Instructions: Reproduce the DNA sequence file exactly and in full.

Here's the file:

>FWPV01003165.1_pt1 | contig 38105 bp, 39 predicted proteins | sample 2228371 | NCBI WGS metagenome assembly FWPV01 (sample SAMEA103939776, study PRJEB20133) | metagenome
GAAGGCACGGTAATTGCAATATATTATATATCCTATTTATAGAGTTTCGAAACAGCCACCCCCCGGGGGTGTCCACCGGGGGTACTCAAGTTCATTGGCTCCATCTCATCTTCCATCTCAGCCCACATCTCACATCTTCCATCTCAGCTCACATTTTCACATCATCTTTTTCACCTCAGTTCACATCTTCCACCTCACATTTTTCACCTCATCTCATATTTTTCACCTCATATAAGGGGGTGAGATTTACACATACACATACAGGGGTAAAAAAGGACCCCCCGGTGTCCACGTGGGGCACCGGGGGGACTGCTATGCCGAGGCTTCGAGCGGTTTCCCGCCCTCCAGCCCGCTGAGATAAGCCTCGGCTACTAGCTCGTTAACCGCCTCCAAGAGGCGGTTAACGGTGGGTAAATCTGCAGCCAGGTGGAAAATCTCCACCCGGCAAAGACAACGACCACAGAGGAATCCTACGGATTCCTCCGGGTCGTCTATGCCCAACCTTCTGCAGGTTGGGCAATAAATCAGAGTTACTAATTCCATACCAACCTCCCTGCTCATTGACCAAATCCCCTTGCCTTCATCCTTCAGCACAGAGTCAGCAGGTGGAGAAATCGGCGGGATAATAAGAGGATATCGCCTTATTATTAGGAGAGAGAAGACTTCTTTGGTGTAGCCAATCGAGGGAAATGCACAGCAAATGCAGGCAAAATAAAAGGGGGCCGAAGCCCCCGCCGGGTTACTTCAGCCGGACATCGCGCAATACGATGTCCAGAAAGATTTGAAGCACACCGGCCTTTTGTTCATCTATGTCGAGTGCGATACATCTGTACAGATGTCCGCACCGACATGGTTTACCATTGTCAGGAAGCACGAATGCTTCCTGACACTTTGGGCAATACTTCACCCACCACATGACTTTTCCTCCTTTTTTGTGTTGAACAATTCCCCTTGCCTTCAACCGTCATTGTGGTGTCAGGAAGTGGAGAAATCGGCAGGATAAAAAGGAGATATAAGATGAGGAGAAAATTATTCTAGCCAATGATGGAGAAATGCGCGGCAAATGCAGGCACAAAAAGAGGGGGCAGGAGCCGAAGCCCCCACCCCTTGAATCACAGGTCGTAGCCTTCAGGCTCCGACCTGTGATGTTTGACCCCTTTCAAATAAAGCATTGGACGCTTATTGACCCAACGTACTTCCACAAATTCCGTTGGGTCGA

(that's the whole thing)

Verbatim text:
>FWPV01003165.1_pt1 | contig 38105 bp, 39 predicted proteins | sample 2228371 | NCBI WGS metagenome assembly FWPV01 (sample SAMEA103939776, study PRJEB20133) | metagenome
GAAGGCACGGTAATTGCAATATATTATATATCCTATTTATAGAGTTTCGAAACAGCCACCCCCCGGGGGTGTCCACCGGGGGTACTCAAGTTCATTGGCTCCATCTCATCTTCCATCTCAGCCCACATCTCACATCTTCCATCTCAGCTCACATTTTCACATCATCTTTTTCACCTCAGTTCACATCTTCCACCTCACATTTTTCACCTCATCTCATATTTTTCACCTCATATAAGGGGGTGAGATTTACACATACACATACAGGGGTAAAAAAGGACCCCCCGGTGTCCACGTGGGGCACCGGGGGGACTGCTATGCCGAGGCTTCGAGCGGTTTCCCGCCCTCCAGCCCGCTGAGATAAGCCTCGGCTACTAGCTCGTTAACCGCCTCCAAGAGGCGGTTAACGGTGGGTAAATCTGCAGCCAGGTGGAAAATCTCCACCCGGCAAAGACAACGACCACAGAGGAATCCTACGGATTCCTCCGGGTCGTCTATGCCCAACCTTCTGCAGGTTGGGCAATAAATCAGAGTTACTAATTCCATACCAACCTCCCTGCTCATTGACCAAATCCCCTTGCCTTCATCCTTCAGCACAGAGTCAGCAGGTGGAGAAATCGGCGGGATAATAAGAGGATATCGCCTTATTATTAGGAGAGAGAAGACTTCTTTGGTGTAGCCAATCGAGGGAAATGCACAGCAAATGCAGGCAAAATAAAAGGGGGCCGAAGCCCCCGCCGGGTTACTTCAGCCGGACATCGCGCAATACGATGTCCAGAAAGATTTGAAGCACACCGGCCTTTTGTTCATCTATGTCGAGTGCGATACATCTGTACAGATGTCCGCACCGACATGGTTTACCATTGTCAGGAAGCACGAATGCTTCCTGACACTTTGGGCAATACTTCACCCACCACATGACTTTTCCTCCTTTTTTGTGTTGAACAATTCCCCTTGCCTTCAACCGTCATTGTGGTGTCAGGAAGTGGAGAAATCGGCAGGATAAAAAGGAGATATAAGATGAGGAGAAAATTATTCTAGCCAATGATGGAGAAATGCGCGGCAAATGCAGGCACAAAAAGAGGGGGCAGGAGCCGAAGCCCCCACCCCTTGAATCACAGGTCGTAGCCTTCAGGCTCCGACCTGTGATGTTTGACCCCTTTCAAATAAAGCATTGGACGCTTATTGACCCAACGTACTTCCACAAATTCCGTTGGGTCGA